Gut enzyme could open door for creation of universal blood donations

Nurses attend blood donors on beds during session at NHS National Blood Service collection centre

Nurses attend blood donors on beds during session at NHS National Blood Service collection centre

TUESDAY, Aug. 21, 2018 (HealthDay News) - An enzyme found in gut bacteria could convert type A blood into universal type O blood, a scientific feat that would significantly boost blood supplies, a new study suggests.

"Blood type is determined by the presence of antigens on the surface of red blood cells; type-A blood has the A antigen, B has the B antigen, AB blood has both antigens and O blood has none", said lead researcher Stephen Withers, a professor of chemistry and biochemistry at the University of British Columbia.

"It looks like it completely converted to O", Withers said. If the antigens injected into an individual doesn't match the antigens already in the body, the immune system attacks and kills the cells - rendering the donated blood useless and even harmful.

The researchers presented their results today at the 256th National Meeting & Exposition of the American Chemical Society in Boston, Massachusetts. Such research is considered preliminary until published in a peer-reviewed journal.

For years researchers have been scrambling to find ways to adjust donated blood to a common type, however, they have not yet been able to find an efficient selective enzyme that could do the trick while still remaining safe and economical.

When lacking in blood for transfusions, going with your gut might do the trick. O blood, however, has no antigens, which makes it very valuable. Type A has A antigens, type B has B antigens and type AB has both.

Of the four basic blood groups, only type O has no antigens. "If you can remove those antigens, which are just simple sugars, then you can convert A or B to O blood".

As an example, the very same team announced back in 2015 that enzymes used by Streptococcus pneumoniae could manage this.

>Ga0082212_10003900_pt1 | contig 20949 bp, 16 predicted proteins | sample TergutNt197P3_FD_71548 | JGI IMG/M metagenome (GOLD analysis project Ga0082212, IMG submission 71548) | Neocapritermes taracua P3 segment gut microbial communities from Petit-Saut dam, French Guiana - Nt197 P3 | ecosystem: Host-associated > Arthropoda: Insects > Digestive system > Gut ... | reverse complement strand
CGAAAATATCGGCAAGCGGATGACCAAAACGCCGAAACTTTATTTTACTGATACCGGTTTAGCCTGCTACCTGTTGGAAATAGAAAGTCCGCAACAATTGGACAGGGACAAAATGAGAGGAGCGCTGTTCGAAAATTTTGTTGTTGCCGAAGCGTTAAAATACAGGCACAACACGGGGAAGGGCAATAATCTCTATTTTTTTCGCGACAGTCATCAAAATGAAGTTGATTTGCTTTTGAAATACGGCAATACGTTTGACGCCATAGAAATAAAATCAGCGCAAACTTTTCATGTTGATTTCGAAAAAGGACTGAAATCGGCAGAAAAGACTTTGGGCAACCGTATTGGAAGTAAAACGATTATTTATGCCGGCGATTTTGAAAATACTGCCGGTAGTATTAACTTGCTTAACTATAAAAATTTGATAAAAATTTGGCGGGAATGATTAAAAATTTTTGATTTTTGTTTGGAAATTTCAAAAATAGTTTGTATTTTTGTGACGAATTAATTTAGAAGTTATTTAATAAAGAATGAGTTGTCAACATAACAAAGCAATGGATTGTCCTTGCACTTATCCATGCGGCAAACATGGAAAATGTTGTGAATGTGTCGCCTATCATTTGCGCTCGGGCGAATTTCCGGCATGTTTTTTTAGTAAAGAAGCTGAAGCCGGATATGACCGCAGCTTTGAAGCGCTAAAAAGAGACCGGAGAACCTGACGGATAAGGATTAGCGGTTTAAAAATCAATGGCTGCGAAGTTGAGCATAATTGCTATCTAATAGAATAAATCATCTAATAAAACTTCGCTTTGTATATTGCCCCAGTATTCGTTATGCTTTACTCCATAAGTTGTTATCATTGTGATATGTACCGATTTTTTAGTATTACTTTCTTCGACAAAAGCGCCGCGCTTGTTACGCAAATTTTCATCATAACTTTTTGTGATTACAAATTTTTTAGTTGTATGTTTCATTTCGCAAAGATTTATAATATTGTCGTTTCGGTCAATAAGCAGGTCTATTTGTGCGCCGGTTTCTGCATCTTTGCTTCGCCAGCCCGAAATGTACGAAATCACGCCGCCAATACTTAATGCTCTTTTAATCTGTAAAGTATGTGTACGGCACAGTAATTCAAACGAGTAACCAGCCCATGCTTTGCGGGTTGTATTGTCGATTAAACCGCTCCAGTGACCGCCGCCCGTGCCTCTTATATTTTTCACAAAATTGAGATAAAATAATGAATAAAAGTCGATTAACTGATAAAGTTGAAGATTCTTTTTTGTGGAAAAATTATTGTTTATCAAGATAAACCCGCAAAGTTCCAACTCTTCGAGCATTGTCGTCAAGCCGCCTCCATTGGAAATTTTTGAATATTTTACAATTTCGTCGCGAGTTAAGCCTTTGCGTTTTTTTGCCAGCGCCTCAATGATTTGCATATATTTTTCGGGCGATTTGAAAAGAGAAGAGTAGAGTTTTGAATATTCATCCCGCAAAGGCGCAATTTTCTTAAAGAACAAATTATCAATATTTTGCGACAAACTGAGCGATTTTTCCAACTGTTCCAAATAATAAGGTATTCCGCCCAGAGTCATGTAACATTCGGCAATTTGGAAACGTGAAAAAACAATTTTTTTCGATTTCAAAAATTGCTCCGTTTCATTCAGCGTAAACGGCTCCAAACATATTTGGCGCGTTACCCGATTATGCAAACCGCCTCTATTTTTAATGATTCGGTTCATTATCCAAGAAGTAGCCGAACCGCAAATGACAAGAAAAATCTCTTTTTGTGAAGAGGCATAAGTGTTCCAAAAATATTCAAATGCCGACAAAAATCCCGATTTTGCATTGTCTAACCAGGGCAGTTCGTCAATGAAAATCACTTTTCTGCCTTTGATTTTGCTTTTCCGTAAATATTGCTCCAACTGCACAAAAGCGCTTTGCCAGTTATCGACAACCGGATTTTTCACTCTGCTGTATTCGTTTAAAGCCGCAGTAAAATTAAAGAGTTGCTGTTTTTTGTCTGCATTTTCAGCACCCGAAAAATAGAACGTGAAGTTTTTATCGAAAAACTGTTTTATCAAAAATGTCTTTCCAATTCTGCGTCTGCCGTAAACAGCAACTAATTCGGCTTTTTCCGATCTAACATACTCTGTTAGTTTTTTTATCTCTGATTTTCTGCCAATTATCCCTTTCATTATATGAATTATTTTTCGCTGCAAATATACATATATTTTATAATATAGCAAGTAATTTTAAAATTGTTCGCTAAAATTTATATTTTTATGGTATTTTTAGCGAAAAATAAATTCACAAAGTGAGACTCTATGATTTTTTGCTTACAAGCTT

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Withers is now validating the enzymes with colleagues at the Center for Blood Research at UBC and testing them in larger-scale studies.

Researchers in the United States said the transformation is up to 30 times more efficient than previously studied enzymes and will soon start work on clinical trials. This is why group A blood must never be given to someone who has group B blood and vice versa. Gut bacteria are known to derive some of their energy from breaking down these sugars, Withers said.

One workaround this issue is to turn other types of blood into O-type.

"The other big key: our enzyme works on whole blood", he said.

"We don't seem to see any other sugars cut off by this enzyme".

Previous research uncovered a similar process for type B blood, but Withers said making this work with type A blood was much more important, given how common the blood type is. "As far as we can tell, we're only cutting off the A antigen".

The researchers started by looking for enzymes that can help them achieve their goals. So, in one fell swoop, they grabbed the DNA blueprints for everything those microorganisms might make - including, it turned out, enzymes that help the bacteria pluck sugar-studded proteins called mucins off the walls of the digestive tract.

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